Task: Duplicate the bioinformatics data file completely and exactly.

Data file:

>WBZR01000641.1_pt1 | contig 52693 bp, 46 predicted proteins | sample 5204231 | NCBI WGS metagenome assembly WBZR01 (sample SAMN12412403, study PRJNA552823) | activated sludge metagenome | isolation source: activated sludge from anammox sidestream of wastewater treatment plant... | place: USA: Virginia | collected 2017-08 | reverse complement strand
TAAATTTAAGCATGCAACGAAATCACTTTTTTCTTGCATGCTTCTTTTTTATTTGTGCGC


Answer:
>WBZR01000641.1_pt1 | contig 52693 bp, 46 predicted proteins | sample 5204231 | NCBI WGS metagenome assembly WBZR01 (sample SAMN12412403, study PRJNA552823) | activated sludge metagenome | isolation source: activated sludge from anammox sidestream of wastewater treatment plant... | place: USA: Virginia | collected 2017-08 | reverse complement strand
TAAATTTAAGCATGCAACGAAATCACTTTTTTCTTGCATGCTTCTTTTTTATTTGTGCGC